So you’ve heard about the Raspberry Pi. Maybe you’ve already bought one! Either way you’re at the start of a great adventure into the world of programming and the Internet of Things (IoT).
If you’re not sure what a Raspberry Pi or any other single board computer (SBC) is, then check out my article here. You’ll also find help on choosing the right one for you.
Turning it on for the first time
If you’re completely new to this sort of thing the easiest way to get started is to connect your RPi to your TV. To do this you’ll need a few extra bits.
- Micro USB power supply to get some power to the board.
- USB keyboard and mouse.
- HDMI lead to plug into your TV.
- A micro SD card.
If you’ve bought a ready-programmed SD card you’re all set. If not you’ll need to download some software on to your card to get it to work. Have a look at this guide to show you how to do that.
So now you need to plug it all together. Make sure you leave the power supply until last. It’s always best to plug and unplug the parts without power.
Once you’ve got it all connected and turned on you should see the Noobs startup screen.
I’m going to assume that you’re using Noobs. If not you’ll see something different, but hopefully that’s because you know what you’re doing!!
It Didn’t Work! (skip this if it did)
Oh dear! These things happen. DON’T PANIC!
There’s a few checks to make to find the fault.
First, is the power connected and turned on? You’ll be amazed how many time this is the fault. Check the Raspberry Pi. You should see some lights on the board. If not try a different power supply. Make sure you’re using a mains power supply, not just plugging in to a PC.
If you’ve got power check your HDMI connection. Make sure the leads are securely connected, and make sure your TV is showing the correct HDMI channel. If the RPi has power and it’s still not talking to the TV try a different HDMI channel, or a different lead.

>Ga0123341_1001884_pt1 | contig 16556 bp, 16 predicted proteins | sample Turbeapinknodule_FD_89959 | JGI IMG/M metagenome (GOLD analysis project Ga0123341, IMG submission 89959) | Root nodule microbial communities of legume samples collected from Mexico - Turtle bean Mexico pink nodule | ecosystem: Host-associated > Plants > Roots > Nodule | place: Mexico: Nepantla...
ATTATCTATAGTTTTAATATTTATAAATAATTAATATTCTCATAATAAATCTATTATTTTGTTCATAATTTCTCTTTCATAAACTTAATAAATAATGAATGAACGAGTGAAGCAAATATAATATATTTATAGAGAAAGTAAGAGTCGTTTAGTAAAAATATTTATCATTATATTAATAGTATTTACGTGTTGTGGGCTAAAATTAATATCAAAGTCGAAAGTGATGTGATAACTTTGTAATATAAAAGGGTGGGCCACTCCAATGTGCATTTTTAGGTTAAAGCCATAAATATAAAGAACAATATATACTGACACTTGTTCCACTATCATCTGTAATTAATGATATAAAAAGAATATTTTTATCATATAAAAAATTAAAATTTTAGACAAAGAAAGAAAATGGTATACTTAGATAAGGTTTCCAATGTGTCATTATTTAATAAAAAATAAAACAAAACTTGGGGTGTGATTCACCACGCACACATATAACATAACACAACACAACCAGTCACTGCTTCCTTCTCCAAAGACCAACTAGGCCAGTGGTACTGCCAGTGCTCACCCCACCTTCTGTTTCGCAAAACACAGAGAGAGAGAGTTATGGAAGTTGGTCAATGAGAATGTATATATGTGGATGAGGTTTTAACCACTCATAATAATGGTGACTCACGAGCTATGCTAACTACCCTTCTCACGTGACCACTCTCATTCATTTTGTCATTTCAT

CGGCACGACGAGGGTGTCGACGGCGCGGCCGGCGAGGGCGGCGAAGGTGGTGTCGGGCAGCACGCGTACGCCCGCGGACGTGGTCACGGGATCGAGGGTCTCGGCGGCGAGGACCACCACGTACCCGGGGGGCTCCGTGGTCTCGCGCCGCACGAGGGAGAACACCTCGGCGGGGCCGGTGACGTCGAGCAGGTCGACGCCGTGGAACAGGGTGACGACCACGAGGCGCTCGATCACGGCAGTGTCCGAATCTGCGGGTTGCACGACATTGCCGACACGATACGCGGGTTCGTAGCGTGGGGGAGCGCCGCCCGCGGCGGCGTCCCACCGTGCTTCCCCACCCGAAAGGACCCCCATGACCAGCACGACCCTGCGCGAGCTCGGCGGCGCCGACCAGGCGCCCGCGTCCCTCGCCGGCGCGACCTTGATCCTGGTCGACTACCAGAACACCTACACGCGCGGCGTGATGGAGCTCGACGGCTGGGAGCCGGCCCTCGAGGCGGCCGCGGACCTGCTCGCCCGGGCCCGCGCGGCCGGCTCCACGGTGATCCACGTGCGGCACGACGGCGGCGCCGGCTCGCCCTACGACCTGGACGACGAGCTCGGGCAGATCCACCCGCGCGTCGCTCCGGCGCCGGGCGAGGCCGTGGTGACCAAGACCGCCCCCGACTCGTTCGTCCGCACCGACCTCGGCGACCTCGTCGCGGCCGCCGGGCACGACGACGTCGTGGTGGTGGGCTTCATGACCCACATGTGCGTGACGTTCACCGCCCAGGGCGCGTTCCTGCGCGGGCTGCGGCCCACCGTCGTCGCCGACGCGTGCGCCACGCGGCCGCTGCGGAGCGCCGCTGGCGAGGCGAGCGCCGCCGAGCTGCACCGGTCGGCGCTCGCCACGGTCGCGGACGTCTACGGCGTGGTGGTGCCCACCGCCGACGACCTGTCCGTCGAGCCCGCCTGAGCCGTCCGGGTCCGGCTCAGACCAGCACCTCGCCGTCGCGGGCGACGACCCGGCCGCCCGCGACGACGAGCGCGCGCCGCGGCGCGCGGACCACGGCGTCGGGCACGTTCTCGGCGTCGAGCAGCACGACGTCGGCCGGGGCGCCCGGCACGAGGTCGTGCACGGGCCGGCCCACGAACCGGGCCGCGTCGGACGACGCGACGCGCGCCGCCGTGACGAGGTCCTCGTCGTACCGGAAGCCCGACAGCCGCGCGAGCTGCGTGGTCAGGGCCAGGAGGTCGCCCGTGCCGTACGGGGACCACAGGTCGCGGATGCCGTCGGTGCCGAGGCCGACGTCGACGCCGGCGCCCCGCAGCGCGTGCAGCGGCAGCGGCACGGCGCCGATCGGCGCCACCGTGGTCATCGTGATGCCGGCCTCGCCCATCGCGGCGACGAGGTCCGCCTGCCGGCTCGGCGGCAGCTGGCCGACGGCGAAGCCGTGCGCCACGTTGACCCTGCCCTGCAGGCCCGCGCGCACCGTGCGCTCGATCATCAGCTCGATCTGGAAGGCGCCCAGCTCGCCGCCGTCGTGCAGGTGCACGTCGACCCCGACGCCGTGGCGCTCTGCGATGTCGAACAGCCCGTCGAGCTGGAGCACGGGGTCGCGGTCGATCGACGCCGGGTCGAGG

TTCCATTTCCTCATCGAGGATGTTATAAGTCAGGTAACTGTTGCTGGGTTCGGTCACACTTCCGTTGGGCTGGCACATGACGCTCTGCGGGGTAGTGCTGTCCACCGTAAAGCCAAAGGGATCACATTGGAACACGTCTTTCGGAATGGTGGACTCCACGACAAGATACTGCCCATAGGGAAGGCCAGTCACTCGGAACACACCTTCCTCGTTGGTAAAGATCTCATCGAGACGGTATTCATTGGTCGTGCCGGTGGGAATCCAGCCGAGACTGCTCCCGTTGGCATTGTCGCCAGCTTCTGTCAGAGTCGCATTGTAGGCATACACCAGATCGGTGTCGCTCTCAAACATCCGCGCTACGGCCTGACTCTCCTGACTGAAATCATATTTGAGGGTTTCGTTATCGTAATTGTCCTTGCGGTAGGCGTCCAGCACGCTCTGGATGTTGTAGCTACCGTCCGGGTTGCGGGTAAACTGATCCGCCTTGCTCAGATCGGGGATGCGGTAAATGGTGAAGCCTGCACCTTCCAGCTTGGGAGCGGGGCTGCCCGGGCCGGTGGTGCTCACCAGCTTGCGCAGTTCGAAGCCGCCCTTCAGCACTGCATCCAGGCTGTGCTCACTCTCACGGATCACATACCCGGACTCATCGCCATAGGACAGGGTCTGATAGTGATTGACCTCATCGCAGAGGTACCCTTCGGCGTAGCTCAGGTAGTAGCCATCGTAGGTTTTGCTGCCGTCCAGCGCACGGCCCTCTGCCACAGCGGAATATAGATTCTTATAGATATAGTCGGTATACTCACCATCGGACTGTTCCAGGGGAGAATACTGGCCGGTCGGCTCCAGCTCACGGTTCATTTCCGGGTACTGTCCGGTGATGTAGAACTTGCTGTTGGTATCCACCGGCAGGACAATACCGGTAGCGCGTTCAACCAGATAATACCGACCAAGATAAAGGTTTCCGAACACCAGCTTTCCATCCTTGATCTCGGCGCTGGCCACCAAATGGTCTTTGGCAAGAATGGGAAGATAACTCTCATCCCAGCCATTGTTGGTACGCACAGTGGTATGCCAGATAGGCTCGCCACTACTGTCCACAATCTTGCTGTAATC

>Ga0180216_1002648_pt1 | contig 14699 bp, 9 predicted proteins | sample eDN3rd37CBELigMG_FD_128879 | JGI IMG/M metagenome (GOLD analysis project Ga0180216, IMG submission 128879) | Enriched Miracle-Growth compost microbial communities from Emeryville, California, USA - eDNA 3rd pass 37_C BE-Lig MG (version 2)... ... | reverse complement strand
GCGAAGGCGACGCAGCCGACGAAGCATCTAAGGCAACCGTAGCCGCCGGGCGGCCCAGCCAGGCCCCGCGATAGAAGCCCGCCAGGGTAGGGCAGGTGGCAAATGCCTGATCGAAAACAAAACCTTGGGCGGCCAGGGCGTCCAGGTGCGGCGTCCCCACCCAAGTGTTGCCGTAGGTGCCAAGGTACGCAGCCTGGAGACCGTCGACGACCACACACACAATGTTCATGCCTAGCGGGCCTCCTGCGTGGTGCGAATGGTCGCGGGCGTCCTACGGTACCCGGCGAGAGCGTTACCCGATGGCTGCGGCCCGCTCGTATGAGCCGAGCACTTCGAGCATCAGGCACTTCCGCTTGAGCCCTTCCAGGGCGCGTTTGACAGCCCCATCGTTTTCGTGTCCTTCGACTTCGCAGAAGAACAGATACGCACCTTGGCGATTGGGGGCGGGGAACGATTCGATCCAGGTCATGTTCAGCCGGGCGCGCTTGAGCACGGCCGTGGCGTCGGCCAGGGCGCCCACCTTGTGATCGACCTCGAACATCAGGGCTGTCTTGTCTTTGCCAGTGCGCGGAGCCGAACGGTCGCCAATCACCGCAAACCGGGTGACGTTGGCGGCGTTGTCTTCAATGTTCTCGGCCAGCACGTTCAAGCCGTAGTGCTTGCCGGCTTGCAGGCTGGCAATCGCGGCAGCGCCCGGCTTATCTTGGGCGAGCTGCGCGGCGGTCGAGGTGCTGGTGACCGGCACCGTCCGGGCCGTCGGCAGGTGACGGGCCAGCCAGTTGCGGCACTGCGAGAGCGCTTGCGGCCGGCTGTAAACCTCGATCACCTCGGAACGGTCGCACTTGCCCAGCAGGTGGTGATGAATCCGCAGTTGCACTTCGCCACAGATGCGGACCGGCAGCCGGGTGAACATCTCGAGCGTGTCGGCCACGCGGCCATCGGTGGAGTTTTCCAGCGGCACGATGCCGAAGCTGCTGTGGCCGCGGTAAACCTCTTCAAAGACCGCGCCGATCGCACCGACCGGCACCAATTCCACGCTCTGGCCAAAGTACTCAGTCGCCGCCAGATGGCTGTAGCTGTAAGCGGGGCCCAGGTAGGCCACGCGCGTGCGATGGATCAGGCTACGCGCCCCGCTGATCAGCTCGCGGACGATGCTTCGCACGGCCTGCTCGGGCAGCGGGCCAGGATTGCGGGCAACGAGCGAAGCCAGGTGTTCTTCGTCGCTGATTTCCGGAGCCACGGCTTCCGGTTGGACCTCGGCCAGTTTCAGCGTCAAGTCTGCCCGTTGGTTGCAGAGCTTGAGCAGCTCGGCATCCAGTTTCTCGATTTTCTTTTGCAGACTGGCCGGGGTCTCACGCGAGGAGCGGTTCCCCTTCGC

If you still can’t see anything on the screen it’s probably your SD card.
Power-off the system, unplug the SD card and put it back in again – it might be a bad connection. Power-on and see what happens. If you still can’t see the start screen you’ll need to re-program the SD card.
All Systems Go!
Hopefully your Raspberry Pi is now powered up and working.
Now it’s time to go through the initial setup process.
Setting up Noobs
Noobs is a special bit of software that helps you get your RPi up and running. You can set your RPi up in a number of ways depending on what you want to do with it. The system needs to connect to the Internet so you’ll need to either plug in an Ethernet cable or set up your WiFi connection. The main options should now be listed in front of you.
In later articles we’ll take a look at the other options, but for now you want to select Raspian. This is the default operating system for Raspberry Pis.
Once you select Raspian and click install the Noobs software will format and flash (program) your SD card to set it all up for you. This will take some time so be patient!
What is Raspian?
You’ve probably not heard of Raspian. Hopefully you’ve heard of Linux. You’ve definitely heard of Windows and Mac OS.
These are all operating systems, the base software that turns your board full of silicon chips into a computer you can use. All the applications you’re used to working with rely on the operating system to be able to show stuff on the screen, save files to disk, and connect to the Internet.
Linux, Windows and Mac OS all perform the same function but give your computer a different ‘feel’. Raspian is a special version of Linux that’s been tailored to the RPi.
You’ve Done It!
Hopefully your Raspberry Pi has now restarted and you’re looking at the Raspian desktop. It will look different to your Windows or Mac desktop, but it works in pretty much the same way.
Have a look around and open up a few apps.
In the next articles we’ll start using the Raspberry Pi and familiarising ourselves with how it works.
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